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Wood ya believe…

in Featured/View From The Mainland by

So I was cruising around the ol’ interweb, trying to keep abreast of Labrador and Newfoundland issues. Last week I noticed a blip of a story buried in the business section of The Labradorian on a topic that I’ve been quite interested in for a number of years: forestry, timber, and wood in Labrador.

Mind you, back in the day (2001) I may or may not have been involved in this little event aimed at earning local people a say in the management of their forest resources, on their own lands (Which they won [opens as PDF file]). One of the problems at the time was that the Annual Allowable Cut (AAC) for timber resources was set to jump from 50,000 m3 to possibly 400,000 m3 (but ended up being 200,000 m3) – primarily due to new access on the south side of the Grand River (where the construction road to Muskrat Falls happens to start).

Another problem

A considerable portion of the usable/mill-able timber was being shipped off to the Labrador Liner Board (in Stephenville) to become junk mail. This was a mill which the province had initially promised would be built in Goose Bay (side note: the Lake Melvile forestry is what kicked off Labrador’s boundary dispute). Regardless, this might have been a sign that available wood on the island was in short supply, since they also started to import wood from other provinces to keep that mill open. They even expanded the marine centre dock in Cartwright to handle “greater shipment capacity” in forest Operating Plan District 20.

All this took place in spite of the fact that studies and election promises by the provincial government to open a pulp mill/wood pellet plant/expanded lumber mills/prefab housing for the north in Central Labrador. Apparently the problem with fulfilling these promises has been a lack of capacity to use the resource (which their actions never helped, either). Wait, maybe it was a shortage of resource? Who cares. It was all election fluff (again) designed to get the votes (and wood) out of Labrador.

I tried to find the Halifax Global Management Consultants’ 2006 reportStrategic Plan to Develop Labrador Secondary Manufacturing and Value Added Wood Products Industry, which the province commissioned, but oddly it came off their website just as all this wood became available.

Flash forward to today

Forest trees piled up at the Muskrat Falls construction site. Photo by Denise Cole.
Trees piled up near Muskrat Falls. Photo by Denise Cole.

We’ve got 40,000+ m3 sitting in piles of 16 foot lengths up on the construction site of Muskrat Falls. That’s enough for every Labrador household to have a free cord of wood. If they’d let you take it.

Which, I might add, they didn’t let people do with the wood from the Trans Labrador Road, much of which is now sitting in big rotten piles. At least, they didn’t let you until they did (against the law apparently). And that’s just a wee drop in the big ol’ bucket that’s waiting to come out.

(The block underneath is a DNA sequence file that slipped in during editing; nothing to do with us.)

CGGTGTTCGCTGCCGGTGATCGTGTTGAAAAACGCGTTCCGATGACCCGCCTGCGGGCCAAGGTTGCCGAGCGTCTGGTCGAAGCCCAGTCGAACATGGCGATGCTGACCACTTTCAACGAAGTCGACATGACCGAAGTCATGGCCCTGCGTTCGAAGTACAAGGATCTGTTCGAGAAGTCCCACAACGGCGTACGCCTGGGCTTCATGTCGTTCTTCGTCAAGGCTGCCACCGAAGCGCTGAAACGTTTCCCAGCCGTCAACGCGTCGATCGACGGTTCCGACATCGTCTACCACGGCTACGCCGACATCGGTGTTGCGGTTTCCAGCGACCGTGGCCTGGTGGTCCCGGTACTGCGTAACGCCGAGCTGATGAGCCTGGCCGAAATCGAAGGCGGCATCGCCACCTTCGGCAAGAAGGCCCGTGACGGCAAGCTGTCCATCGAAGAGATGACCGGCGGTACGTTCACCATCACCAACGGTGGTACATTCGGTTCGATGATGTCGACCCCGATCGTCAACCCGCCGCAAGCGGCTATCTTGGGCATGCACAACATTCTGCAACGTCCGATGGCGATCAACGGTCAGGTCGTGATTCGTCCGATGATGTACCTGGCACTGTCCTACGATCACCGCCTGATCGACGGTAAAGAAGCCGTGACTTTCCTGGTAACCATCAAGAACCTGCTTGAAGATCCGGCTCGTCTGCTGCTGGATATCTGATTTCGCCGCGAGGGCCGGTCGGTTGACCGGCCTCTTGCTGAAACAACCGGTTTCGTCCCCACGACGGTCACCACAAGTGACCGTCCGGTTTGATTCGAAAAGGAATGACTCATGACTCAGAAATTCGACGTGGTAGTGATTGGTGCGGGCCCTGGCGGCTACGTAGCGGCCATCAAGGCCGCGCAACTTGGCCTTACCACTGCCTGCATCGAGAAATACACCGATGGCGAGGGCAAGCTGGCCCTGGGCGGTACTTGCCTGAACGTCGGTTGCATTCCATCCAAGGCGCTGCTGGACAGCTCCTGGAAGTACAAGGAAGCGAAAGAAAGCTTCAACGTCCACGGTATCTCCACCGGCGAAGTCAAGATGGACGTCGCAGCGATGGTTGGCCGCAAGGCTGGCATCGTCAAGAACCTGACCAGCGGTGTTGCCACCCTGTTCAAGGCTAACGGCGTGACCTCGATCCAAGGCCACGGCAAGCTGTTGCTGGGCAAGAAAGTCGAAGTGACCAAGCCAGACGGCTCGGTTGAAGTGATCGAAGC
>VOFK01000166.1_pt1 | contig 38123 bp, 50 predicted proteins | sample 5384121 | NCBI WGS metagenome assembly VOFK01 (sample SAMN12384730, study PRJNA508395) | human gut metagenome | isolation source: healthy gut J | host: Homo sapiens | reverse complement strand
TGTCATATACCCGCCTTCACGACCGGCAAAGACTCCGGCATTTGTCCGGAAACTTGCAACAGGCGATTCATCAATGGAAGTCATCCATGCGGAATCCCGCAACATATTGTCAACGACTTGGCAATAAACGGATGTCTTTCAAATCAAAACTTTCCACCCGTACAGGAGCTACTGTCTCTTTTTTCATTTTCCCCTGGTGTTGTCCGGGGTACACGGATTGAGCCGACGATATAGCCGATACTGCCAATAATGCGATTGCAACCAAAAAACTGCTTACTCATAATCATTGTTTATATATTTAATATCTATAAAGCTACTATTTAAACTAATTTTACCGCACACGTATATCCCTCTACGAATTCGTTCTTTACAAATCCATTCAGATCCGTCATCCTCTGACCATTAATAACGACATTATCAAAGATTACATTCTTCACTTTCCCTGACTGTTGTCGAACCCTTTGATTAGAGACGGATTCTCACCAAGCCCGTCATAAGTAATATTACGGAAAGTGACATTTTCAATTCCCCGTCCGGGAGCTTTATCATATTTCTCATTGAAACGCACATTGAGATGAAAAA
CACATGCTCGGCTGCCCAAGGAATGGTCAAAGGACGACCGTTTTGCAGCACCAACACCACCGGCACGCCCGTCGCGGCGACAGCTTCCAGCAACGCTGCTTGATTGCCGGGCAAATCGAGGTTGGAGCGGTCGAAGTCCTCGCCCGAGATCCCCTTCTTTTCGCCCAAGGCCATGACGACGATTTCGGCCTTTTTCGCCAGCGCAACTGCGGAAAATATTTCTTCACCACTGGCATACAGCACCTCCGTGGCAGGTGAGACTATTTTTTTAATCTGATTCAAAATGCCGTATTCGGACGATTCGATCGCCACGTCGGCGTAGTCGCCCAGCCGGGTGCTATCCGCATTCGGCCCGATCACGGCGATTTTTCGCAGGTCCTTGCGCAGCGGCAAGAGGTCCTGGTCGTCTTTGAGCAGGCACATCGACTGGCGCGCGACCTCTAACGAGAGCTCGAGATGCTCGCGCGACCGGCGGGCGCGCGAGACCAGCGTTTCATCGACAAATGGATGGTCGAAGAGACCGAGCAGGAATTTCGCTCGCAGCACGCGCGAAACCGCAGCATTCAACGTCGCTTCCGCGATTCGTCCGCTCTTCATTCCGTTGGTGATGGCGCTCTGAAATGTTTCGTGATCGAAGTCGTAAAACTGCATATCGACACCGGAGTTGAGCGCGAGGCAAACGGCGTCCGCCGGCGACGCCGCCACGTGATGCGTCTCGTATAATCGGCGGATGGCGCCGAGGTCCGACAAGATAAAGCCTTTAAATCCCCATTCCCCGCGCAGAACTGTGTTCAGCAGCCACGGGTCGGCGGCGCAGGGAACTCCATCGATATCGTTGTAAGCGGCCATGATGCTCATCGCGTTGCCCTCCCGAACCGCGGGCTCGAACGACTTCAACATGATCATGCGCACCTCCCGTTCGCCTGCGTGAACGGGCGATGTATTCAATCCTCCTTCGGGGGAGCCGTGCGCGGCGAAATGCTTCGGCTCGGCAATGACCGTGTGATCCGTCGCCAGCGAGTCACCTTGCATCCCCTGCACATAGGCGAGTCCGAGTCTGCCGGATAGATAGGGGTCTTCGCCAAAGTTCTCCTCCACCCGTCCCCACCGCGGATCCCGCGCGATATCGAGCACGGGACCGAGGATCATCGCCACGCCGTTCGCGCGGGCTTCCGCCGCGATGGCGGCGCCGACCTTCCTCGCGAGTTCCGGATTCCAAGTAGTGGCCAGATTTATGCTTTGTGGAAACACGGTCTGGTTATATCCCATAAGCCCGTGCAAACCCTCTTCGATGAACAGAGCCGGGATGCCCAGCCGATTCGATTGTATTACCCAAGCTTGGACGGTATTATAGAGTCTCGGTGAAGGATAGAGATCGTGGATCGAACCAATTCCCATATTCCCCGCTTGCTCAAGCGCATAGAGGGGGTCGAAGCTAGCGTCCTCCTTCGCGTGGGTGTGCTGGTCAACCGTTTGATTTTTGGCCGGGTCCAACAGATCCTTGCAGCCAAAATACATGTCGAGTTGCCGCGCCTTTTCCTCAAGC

According to the minister in that Labradorian story, 450,000 m3 is yet to come out before the dam(n) is constructed, which amounts to more than doubling the AAC for all of Labrador. Just imagine all that wood. Sitting in rotting piles.

Unless, of course, you believe Nalcor and previous government reports that 1.89 million m3 of merchantable timber (see pages 5-14 [opens as .PDF]) is available, which, on page 17 of the Appendix III b, they suggest be made available for public use.

The government of Newfoundland agreed by accepting [opens as .PDF] the Joint Review Panel’s recommendations 4.7 (The Government of Newfoundland and Labrador will accept responsibility for the resource after it is harvested by Nalcor) and 8.5 (commercial operators have access to the wood, with Nalcor paying the stumpage fees).

Dam the rules

The province agreed to taking all the wood out to reduce methylmercury loading. Perhaps they are simply avoiding the stumpage fees and hassle of taking all the wood out of the reservoir (which led me to the discrepancy between the 450,000 being taken and the 1.89 million cubic meters of wood available). To put it in perspective, that’s enough wood to operate Stephenville for four years, and Grand Falls-Windsor for three.

A clearing on the north side of Grand River at Muskrat Falls, May 2013. Photo by Denise Cole.
The scene on the north side of Muskrat Falls, May 2013. Photo by Denise Cole.

Or a single wood pellet plant for 47 years.

Besides, what are they doing cutting the wood now anyway? Isn’t this between May and July? Are they clearing the wood out of the reservoir now? Disturbing the area?

Who cares?

Environment Canada, actually. In Canada’s response to the Joint Review Panel Report, they were very clear that the “Migratory Birds Convention Act and its regulations are binding and cannot be held in abeyance by permit or fettered by agreement” (on page 19).

Bang on Mr. Montague…

…for your story in the Labradorian asking, ‘What about all the wood?’ I wanted to help bring it to a wider audience and talk about the apparent double speak on the forest industry in Labrador. We need industry diversification in Labrador, desperately. And this would have been an incredible glut of raw, stacked and ready resources to kick start a lovely timber/pulp/prefab home for the arctic/pellet plant venture. Or maybe it is linked to Corner Brook Pulp and Paper, as some media stories have suggested: power and wood all available to be shipped from Labrador!

Furthermore, it would have reduced the pollution coming from the dam in greenhouse gasses and methylmercury.

But it’s not like they didn’t have time to plan this or anything. Right?

What a waste of wood, jobs, and sensibility.

At the very least, pile it up on the dock and post it on Kijiji or something. I bet the Chinese will come pick it up for free.

 

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